Eurus
2012-11-12, 12:34 PM
D&D is terrible about this sort of thing, because of the prevalence of potentially instant kill effects. Most DMs I know tend to avoid them intentionally for this very reason, because it strains the line between "dramatic danger" and "pointless death" if there's a significant chance that a CR-appropriate encounter might kill off an otherwise healthy character from one bad roll. At low levels, even a lucky crit can accomplish the same job, dropping you from full to dead in one swing.

navar100
2012-11-12, 12:37 PM
I think the nature of the roll would be important here.

Say I'm playing a sneak or caster that doesn't have much health. If that 'one roll' that killed me was a critical with a high-damage weapon, I'll be annoyed that it happens, but it is part of the game and I know that I have (and will again) wipe out enemies with similar events.


That said, I cannot abide situations where you need good luck to prevent such an outcome. For example, if I have a character die to a save-or-die, I'm going to be mad. Even or especially if it had been a character with low magic defense, though it is galling to have a magic-specialized character die because I couldn't roll a 15 on the die.


Short form: I'm okay with death as part of combat, but not when an enemy can just kill a character instantly.

Point, but at that stage of the game it would be prudent for there to be enough possible defenses to make such an occurrence rare. It would still be galling to die for having rolled a 1, yes, but when failing the save happens on a roll of 5 or less, or having outright immunity to the effect was feasibly possible, or Raise Dead isn't such a chore, or players use better tactics and actually understand healing in combat does work in some cases to prevent death, then while the risk of death is there it doesn't sting so much.

CarpeGuitarrem
2012-11-12, 12:50 PM
Point, but at that stage of the game it would be prudent for there to be enough possible defenses to make such an occurrence rare. It would still be galling to die for having rolled a 1, yes, but when failing the save happens on a roll of 5 or less, or having outright immunity to the effect was feasibly possible, or Raise Dead isn't such a chore, or players use better tactics and actually understand healing in combat does work in some cases to prevent death, then while the risk of death is there it doesn't sting so much.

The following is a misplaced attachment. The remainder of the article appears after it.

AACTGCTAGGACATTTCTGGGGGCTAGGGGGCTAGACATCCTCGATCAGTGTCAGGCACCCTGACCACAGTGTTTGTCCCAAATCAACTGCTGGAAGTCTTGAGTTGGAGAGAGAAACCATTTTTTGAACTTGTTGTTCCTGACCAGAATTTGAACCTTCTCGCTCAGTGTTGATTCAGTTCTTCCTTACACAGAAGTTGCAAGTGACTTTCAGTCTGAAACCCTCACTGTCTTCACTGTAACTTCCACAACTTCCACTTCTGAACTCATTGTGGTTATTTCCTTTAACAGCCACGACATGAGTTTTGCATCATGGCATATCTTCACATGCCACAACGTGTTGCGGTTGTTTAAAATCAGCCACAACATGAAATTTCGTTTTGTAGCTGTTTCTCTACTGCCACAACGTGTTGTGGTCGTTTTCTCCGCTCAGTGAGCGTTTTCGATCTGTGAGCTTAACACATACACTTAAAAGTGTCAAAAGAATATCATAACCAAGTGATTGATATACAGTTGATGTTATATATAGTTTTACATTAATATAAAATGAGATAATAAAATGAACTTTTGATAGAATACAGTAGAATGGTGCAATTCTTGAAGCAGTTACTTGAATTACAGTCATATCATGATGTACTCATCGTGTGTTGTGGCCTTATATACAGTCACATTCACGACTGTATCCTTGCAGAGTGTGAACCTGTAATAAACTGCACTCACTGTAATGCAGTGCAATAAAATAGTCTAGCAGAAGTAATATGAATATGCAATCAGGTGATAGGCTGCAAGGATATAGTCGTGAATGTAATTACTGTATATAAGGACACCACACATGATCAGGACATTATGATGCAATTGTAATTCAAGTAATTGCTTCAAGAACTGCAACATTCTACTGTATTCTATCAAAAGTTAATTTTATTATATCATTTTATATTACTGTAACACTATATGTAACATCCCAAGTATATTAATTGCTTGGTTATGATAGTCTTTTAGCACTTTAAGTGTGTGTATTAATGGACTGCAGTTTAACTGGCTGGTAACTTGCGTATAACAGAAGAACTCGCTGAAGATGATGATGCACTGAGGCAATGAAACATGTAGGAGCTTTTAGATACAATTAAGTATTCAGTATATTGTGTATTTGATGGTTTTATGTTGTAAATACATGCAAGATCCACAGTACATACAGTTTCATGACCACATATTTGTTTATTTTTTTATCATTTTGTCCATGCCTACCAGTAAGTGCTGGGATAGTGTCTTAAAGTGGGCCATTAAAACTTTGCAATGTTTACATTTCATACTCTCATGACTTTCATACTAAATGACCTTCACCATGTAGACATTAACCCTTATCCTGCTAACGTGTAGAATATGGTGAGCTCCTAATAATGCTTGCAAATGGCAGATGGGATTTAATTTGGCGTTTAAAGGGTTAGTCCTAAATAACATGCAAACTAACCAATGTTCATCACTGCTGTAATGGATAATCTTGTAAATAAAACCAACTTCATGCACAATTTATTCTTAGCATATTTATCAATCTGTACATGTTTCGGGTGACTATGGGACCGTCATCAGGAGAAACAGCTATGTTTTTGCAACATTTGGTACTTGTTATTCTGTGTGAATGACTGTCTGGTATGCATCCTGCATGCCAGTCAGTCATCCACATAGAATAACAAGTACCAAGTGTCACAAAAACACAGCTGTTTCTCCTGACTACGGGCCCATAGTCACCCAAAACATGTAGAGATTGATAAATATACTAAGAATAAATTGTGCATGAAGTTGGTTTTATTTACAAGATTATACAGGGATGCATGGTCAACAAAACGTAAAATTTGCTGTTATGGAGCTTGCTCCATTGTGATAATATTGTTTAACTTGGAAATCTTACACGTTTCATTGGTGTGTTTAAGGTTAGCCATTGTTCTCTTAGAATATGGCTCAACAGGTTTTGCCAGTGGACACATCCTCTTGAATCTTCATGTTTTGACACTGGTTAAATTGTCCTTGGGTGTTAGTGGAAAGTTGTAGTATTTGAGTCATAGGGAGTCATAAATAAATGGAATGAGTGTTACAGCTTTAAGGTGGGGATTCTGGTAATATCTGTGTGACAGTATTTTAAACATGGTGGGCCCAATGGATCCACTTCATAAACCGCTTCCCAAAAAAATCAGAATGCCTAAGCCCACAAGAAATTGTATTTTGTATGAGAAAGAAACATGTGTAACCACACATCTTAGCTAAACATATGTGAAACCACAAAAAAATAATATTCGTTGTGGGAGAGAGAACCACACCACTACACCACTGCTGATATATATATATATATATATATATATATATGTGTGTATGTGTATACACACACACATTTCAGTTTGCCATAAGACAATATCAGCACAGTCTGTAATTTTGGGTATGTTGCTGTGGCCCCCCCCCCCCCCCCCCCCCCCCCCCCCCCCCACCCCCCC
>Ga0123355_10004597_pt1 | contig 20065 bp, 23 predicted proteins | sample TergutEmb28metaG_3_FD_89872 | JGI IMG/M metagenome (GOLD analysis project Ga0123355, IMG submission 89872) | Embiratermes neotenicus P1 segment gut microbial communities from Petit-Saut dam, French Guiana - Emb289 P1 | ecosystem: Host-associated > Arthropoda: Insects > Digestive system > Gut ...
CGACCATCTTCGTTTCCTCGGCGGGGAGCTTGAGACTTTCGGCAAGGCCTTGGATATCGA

This is also a good point. An ounce of prevention is worth a pound of diamond dust. The best way to avoid potentially dying from a save is to engineer situations that don't put you up against people who will force you to make the save.

If you go in with guns blazing, you're either going to be the ridiculously lucky heroes of fortune, or else the poor sops who bit it against overwhelming odds.

denthor
2012-11-12, 01:00 PM
Since this player is wondering about a NPC death or a player death.

The adventure(plot point, duengon crawl) has never been finished in the last century because there was alway a threat of dying. That is why your character is (fool hardy, insane, brave) you know which word works best to even attempt to take this on.

If you character wants a peaceful life with out any chance of death to him or thers let us run an adventure where your a farmer and never go anywhere but to the local pub with your prize pumkin.

See the end of return of king with hobbits in back round laughing and looking at the pumkin as if it is greatest thing in world. Then look at Frodo and ringernoants. Ask your player which he would rather be.

In the first Lord of ring movie one of the nine dies he could have stayed home and still lived.

Vknight
2012-11-12, 01:41 PM
If he's worried about death I have an idea.

Eclipse Phase
You body is just equipment you can replace at any time, or when you die. If your damage enough to not have recoverable parts then they can restore you from a backup.
The system has rules for death cause death is not permanent Rep is.